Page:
III. THE INFINITE RISK OF MISCHIEF IRREPARABLE THAT LURKS IN THE INTEMPERATE SIN, THE INTEMPERATE TEMPER, OR, PUT GENERALLY, THE INTEMPERATE ACTION, OF MEN IN AUTHORITY, BY REASON OF THE EASY EXCUSE FOR SCHISM, THE FACILE THOUGH SUPERFICIAL DEFENCE OF IT, THEREBY OFFERED TO THE VERY LIPS OF THOSE WHO ARE, OR OUGHT TO BE, UNDER THEIR AUTHORITY, AND WHO OTHERWISE WOULD HAVE REMAINED IN HAPPY UNQUESTIONING SUBORDINATION TO THAT AUTHORITY. The illustration and instance of this here is patent and glaring. The disaster was enormous. The long-trailed consequences were mournful, melancholy, miserable. The fault and sin of the ten tribes or their representatives are undeniable. Their sweet reasonableness of yesterday and three days ago is, unfortunately, not simply blown to the winds or evaporated into thin air—worse by far, it is converted into a determined breaking loose from some of the holiest bonds wherewith it is the mercy of Heaven to bind on earth. The kingdom of God is one; the Church of God is one; the people of God are one. Disguise it as laxity of creed may, disguise it as laxity of practice may, disguise it as the great ancient or even greater modern cleavages of apostasy may, the calamity is of the nature of an avalanche alike of faith and of good works, and ever buries beneath its disastrous debris, not bodies but souls innumerable, and of immeasurable worth. Hence the golden calves, instead of the One only Object of worship, without image or likeness. Hence Bethel and Dan, instead of Jerusalem without compare. Hence priests of the lowest life, i.e. without the credentials of devotion, love, Divine call and appointment. Hence, instead of the one altar, many, but these rended, their ashes poured out to the ground, and incense a rejected abomination, and all the long-drawn sequel of woe untraceable by human eye, irremediable by human power. Does not the world take more loss from the dissensions of the Church than all the Church takes from the united enmities of the world?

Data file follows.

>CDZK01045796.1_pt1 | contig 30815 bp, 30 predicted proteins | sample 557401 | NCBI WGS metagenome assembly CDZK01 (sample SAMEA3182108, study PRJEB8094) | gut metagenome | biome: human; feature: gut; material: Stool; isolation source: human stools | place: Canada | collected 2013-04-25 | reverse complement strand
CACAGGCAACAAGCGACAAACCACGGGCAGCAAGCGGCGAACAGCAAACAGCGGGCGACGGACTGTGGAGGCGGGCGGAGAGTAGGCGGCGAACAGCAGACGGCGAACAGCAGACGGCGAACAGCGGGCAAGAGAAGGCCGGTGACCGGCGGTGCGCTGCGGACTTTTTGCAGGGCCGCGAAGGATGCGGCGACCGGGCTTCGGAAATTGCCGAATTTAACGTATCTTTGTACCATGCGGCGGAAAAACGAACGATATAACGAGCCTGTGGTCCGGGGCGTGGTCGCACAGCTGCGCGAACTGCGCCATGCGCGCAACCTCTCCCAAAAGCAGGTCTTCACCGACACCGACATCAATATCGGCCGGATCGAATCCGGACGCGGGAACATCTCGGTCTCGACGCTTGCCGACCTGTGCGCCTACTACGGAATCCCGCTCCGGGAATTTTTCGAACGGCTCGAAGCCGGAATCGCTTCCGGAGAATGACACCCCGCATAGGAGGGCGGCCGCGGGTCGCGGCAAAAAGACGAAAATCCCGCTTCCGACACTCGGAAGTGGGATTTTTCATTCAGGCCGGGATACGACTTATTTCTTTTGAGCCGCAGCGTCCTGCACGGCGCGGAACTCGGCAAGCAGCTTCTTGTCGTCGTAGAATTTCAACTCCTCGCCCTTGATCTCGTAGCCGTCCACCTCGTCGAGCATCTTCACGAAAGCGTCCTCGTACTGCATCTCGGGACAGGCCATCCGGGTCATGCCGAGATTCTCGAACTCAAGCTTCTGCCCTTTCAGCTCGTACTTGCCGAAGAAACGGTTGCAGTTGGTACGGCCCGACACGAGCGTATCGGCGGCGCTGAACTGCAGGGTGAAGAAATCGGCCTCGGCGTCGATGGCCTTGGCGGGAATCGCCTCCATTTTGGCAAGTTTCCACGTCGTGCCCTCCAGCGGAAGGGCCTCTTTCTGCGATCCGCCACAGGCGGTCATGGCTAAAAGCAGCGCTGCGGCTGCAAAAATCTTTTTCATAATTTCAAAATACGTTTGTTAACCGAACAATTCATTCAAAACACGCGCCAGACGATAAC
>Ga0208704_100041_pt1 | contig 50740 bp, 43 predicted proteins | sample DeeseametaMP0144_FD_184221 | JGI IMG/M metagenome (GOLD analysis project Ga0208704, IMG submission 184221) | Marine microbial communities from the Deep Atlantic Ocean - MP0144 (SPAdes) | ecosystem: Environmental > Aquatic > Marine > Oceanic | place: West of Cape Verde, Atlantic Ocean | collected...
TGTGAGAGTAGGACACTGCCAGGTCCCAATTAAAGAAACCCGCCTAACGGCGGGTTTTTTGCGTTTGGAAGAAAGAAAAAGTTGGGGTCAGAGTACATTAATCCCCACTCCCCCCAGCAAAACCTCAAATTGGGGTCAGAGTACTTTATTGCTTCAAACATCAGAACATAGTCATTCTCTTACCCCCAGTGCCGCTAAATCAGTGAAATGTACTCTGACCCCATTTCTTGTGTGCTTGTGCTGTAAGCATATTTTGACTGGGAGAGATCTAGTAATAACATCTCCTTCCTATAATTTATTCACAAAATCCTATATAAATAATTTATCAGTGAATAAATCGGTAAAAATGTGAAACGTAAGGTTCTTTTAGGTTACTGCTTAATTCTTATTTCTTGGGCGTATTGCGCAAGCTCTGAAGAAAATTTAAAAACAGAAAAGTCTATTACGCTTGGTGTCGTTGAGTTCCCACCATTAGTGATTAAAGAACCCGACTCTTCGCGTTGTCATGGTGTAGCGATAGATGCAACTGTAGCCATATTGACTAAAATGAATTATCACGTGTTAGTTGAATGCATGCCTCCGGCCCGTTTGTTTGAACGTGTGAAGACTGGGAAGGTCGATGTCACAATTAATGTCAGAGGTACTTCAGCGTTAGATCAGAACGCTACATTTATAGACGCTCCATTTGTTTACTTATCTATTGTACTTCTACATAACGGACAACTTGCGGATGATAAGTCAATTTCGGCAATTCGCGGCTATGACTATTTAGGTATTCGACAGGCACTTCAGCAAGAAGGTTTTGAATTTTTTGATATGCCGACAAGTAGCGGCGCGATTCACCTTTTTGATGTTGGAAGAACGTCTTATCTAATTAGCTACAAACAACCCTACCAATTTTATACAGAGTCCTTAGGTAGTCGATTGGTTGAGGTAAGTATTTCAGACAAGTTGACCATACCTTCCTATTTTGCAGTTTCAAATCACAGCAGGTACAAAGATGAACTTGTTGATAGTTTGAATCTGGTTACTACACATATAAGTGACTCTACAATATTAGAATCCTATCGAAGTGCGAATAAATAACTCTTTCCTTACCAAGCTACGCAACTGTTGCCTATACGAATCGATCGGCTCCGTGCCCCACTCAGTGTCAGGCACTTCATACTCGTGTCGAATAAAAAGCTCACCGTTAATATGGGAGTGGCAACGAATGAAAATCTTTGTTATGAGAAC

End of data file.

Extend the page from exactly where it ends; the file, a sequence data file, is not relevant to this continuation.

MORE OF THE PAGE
HOMILIES BY W. CLARKSON
2 Chronicles 10:1-4
Two young men.
These two young men, Rehoboam and Jeroboam—for we may regard them as such, though the former was forty years old when he began to reign—may be viewed together, as they were brought together, and may furnish us with some useful suggestions for the guidance of our life. We have them—
I. STARTING FROM DIFFERENT ENDS OF THE SOCIAL SCALE. Rehoboam born in the palace, born to the purple, surrounded with every luxury, accustomed to the utmost deference, expecting the greatest things. Jeroboam commencing his career almost at the bottom of the scale, losing his father when quite young, obliged to work hard to sustain his widowed mother, obtaining employment as a workman in connection with one of King Solomon's works, with "no prospects" in life.
II. MEETING MIDWAY IN THEIR CAREER. When they looked one another in the face at Shechem, what was it that each saw in the other? Probably the king's son saw in the son of Nebat a man who was clothed in presumption, who had forgotten his position, who was entertaining a daring and criminal purpose in his heart. And probably Jeroboam saw in the enthroned monarch a man who was unfitted for his post, unequal to the strain that would be put upon his powers, a feeble man who would prove an easy prey to his own designs. No kindly feeling, we may be sure, shone in the eyes of either prince or subject as they confronted one another that day at Shechem.
III. CHALLENGED TO MAKE A CHOICE ON A CRITICAL OCCASION. Rehoboam was now called upon to decide definitely what policy he would pursue in his administration—whether that of leniency and popularity, or that of stringency and force; whether he would "rule by love or fear." Jeroboam had, at this point in his life, to decide whether he would adopt the safe policy of continuing in retreat, or the bold and venturesome one of heading a national revolt, and being either crushed beneath the feet of authority or raised to the height of a successful revolution.